Rice University and Duke University researchers, together with the Human Rights Data Analysis Group (HRDAG), are using a new method called "hashing with statistical estimation" to estimate the number of identified victims killed in the Syrian civil war. The new method offers real-time estimates with greater accuracy than previous statistical methods for finding duplicate records in databases. Using records from four databases of people killed in the Syrian war, Rice University's Beidi Chen and her colleagues estimated there were 191,874 unique individuals slain from March 2011 to April 2014, very close to the estimate of 191,369 compiled in 2014 by HRDAG, which relied on human workers. Hashing with statistical estimation proved faster, simpler, and less expensive than using human workers, with an error range of less than 1% of the total number of victims. Hashing involves converting a complete data record into a number called a hash, via an algorithm that considers a record's alphanumeric information. Hashes are compiled in a table with the proximity of records correlating to textual similarity. The algorithm and methodology could be applied to medical records, official statistics, and industry applications.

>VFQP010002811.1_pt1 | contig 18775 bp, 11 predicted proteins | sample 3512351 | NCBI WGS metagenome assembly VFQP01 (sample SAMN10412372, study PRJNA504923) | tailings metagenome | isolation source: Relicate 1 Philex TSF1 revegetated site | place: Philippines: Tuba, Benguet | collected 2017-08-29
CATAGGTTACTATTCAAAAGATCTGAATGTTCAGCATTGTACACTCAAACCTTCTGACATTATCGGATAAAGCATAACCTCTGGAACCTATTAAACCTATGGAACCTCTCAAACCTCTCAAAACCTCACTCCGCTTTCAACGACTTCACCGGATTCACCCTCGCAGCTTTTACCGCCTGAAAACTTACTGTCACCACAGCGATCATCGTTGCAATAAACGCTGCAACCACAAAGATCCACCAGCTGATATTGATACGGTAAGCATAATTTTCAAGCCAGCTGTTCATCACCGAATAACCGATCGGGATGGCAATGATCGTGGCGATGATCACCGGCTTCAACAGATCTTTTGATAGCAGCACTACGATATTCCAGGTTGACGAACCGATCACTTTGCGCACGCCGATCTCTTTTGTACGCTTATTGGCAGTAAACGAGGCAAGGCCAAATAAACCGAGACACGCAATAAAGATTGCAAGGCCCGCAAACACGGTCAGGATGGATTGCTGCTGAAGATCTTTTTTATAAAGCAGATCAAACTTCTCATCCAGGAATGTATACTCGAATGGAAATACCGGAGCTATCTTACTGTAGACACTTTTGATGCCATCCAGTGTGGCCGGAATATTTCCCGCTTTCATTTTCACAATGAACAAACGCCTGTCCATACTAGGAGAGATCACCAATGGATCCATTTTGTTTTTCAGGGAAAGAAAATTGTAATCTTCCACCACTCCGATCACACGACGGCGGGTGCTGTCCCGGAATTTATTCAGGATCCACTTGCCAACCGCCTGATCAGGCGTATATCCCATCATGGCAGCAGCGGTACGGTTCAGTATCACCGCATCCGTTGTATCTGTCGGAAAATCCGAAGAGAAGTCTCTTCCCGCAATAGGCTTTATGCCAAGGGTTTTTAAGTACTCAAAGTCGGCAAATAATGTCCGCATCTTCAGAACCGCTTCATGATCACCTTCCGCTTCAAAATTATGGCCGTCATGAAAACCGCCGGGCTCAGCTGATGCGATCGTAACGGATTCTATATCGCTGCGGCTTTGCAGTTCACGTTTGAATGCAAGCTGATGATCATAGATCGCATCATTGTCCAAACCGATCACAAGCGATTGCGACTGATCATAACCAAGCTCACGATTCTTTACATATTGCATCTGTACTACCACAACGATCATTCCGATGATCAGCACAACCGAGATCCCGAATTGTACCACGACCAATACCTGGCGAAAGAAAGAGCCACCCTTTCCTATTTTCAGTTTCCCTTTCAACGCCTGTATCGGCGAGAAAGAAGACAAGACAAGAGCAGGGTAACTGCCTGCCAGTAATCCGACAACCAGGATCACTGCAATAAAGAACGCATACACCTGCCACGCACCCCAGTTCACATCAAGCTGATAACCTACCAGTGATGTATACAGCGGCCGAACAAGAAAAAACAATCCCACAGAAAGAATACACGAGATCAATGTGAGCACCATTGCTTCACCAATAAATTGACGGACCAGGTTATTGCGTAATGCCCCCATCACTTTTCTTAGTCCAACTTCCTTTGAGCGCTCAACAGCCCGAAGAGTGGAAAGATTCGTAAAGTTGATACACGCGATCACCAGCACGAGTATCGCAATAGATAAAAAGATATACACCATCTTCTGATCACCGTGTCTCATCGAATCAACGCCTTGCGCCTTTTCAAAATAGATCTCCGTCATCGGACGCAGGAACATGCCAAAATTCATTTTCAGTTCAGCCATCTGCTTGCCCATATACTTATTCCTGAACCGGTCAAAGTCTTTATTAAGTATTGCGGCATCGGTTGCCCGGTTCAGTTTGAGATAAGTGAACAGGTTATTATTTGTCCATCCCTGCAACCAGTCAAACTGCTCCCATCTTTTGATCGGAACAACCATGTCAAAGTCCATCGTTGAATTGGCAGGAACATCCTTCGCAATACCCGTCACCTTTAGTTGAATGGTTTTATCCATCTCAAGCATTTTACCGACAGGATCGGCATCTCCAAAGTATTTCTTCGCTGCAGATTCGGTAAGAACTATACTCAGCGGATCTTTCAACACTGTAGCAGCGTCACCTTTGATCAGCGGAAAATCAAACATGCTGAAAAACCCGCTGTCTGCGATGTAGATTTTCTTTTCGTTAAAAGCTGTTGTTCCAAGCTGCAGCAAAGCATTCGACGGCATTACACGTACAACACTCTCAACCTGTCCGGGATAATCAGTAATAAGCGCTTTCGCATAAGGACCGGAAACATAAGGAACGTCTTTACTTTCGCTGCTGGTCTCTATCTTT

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Students in Internet café in Hanoi, Vietnam, 2010. Google Leading Computer Training in Vietnam
Voice of America News
Ha Nguyen
June 6, 2018